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"I want to run my own company" - Healthfield High School

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Enterprising Girls Team
Academy For Enterprising Girls

I want to run my own company”: Academy for Enterprising Girls workshop graduates spurred on to start their own businesses

Graduates of the first-ever Academy for Enterprising Girls workshop are already considering how to pursue their business ideas and make them commercially viable.

More than 40 girls at Heathfield High School have used their design thinking and problem-solving skills to pitch ideas in front of a panel of judges including successful South Australian entrepreneurs.


Year 10 student, Harli, said she learned a great deal during the two-day workshop.

You have to be really hardworking to be running your own company,” she said.

You have to have really strong communication skills and you have to be really clear about what you want to perceive for your business and you have to be confident in your ideas and believe in what you are pitching to other people.

Her team came up with an idea to help keep the children of volunteer firefighters comforted when their parents are called away to battle bushfires.

It follows devastating bushfires in the Adelaide Hills during the Christmas period, which directly impacted several students at Heathfield High School.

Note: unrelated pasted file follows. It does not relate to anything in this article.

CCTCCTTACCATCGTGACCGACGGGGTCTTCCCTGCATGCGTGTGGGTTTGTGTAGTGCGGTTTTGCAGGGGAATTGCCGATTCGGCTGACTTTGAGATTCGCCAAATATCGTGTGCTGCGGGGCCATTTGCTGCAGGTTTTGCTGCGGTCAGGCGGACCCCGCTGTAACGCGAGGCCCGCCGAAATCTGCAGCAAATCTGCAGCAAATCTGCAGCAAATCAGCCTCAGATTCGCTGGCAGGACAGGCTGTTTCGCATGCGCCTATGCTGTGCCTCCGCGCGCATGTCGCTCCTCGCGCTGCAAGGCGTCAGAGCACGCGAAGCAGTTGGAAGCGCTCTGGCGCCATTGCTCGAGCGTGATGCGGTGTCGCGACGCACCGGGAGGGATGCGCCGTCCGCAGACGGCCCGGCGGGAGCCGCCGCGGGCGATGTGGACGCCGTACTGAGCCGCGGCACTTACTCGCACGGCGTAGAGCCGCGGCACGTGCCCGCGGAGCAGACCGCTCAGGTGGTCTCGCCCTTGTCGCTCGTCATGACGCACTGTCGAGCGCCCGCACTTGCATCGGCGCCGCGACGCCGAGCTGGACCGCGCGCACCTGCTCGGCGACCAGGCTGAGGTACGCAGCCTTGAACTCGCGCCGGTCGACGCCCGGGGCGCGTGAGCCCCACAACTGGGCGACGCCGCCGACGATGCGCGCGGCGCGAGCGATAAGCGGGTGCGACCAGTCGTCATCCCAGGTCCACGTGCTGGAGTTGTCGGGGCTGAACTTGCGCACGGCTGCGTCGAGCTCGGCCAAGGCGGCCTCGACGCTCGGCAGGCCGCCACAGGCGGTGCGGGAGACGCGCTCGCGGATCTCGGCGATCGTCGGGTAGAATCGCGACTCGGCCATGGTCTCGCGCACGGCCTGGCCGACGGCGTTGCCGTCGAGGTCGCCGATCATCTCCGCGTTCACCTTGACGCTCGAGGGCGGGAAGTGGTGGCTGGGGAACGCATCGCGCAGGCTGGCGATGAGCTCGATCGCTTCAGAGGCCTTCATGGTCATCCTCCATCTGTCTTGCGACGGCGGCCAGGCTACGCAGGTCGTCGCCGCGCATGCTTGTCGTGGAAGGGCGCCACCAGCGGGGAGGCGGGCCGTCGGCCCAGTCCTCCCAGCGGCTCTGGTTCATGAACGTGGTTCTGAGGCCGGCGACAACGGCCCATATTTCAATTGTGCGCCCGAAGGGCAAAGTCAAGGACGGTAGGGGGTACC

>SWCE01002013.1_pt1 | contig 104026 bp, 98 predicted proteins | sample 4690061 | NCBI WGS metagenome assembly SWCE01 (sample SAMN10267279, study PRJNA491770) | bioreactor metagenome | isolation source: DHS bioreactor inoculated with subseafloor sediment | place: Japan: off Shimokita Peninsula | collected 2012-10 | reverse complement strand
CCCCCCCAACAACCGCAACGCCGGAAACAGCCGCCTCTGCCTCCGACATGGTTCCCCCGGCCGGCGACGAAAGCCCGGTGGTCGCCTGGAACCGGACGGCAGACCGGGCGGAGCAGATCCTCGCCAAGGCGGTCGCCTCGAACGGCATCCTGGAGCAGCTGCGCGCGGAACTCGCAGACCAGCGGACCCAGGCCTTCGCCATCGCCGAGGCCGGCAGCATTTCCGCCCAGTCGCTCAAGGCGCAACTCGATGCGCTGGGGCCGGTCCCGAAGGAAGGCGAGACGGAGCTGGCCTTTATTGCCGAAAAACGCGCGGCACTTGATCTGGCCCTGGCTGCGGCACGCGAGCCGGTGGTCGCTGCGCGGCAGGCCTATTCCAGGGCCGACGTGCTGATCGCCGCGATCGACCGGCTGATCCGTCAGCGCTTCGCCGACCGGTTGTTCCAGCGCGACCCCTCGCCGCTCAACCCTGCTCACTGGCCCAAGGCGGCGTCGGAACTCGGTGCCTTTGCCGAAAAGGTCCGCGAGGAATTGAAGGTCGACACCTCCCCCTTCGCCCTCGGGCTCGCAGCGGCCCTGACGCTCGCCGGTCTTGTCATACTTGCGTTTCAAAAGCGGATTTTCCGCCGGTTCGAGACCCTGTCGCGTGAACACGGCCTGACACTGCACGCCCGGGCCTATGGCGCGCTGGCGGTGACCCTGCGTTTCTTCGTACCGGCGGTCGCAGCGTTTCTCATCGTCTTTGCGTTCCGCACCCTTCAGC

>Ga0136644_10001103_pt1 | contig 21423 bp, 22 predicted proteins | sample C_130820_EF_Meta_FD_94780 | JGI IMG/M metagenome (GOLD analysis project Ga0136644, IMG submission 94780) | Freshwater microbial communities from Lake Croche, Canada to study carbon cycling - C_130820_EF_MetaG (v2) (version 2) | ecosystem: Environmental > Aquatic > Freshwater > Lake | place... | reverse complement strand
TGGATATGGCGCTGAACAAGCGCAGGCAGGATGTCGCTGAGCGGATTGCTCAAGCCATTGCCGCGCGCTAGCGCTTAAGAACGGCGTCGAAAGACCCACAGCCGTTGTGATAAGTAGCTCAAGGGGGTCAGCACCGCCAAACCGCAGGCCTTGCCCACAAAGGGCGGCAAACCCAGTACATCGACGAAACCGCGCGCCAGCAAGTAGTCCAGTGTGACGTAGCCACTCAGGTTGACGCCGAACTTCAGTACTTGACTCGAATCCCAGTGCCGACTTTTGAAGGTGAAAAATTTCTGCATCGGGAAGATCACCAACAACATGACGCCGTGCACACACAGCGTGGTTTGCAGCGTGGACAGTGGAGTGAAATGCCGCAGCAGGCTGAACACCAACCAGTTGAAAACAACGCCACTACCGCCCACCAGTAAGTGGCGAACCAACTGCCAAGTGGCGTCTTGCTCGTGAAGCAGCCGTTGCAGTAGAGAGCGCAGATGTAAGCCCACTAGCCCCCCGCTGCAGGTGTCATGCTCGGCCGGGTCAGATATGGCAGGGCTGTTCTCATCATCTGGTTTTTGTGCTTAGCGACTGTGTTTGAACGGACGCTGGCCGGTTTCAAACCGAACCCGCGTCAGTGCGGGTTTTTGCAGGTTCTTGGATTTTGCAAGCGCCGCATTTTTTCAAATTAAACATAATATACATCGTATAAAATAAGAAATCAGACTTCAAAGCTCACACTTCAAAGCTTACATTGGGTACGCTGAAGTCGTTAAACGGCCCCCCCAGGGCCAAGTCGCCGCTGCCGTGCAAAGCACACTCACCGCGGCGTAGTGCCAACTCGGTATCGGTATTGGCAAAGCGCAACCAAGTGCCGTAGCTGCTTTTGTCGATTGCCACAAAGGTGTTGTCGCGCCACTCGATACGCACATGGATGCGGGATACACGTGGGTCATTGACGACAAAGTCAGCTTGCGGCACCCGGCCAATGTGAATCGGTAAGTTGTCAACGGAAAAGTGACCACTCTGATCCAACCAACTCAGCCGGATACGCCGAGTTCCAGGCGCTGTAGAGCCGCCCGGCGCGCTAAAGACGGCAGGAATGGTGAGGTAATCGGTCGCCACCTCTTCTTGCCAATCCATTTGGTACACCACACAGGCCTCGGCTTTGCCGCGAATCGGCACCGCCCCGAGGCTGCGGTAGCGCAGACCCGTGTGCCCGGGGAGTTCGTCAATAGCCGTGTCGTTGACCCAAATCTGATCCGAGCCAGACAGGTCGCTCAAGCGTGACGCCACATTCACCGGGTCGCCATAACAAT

We are looking at starting a business out of our idea, which would be really cool.

From this, I really want to run my own company when I’m older,” Harli said.

This Academy for Enterprising Girls workshop was led by not-for-profit Young Change Agents and was the first of 100 to take place across the country this year.

Young Change Agents CEO and co-founder Margaret O’Brien was thrilled to bring Young Change Agents to the Adelaide Hills as part of the Academy for Enterprising Girls. 

“Young Change Agents helps youth see problems as opportunities through social entrepreneurship. By combining student programs and teacher training, we are ensuring that many more girls will be able to develop the entrepreneurial mindset, skillset and toolset that is essential for the future of work,” said Ms O’Brien.

Year 11 student, Jennie Lamb, whose team took out the judges’ top prize said she was surprised by how much her team achieved in such a short amount of time.

“I didn’t think we would be as successful as we were. I thought it was a really big ask but we managed to pull it off.”

The Academy for Enterprising Girls is an initiative of the Council of Small Business Organisations Australia (COSBOA) with backing from the federal government.


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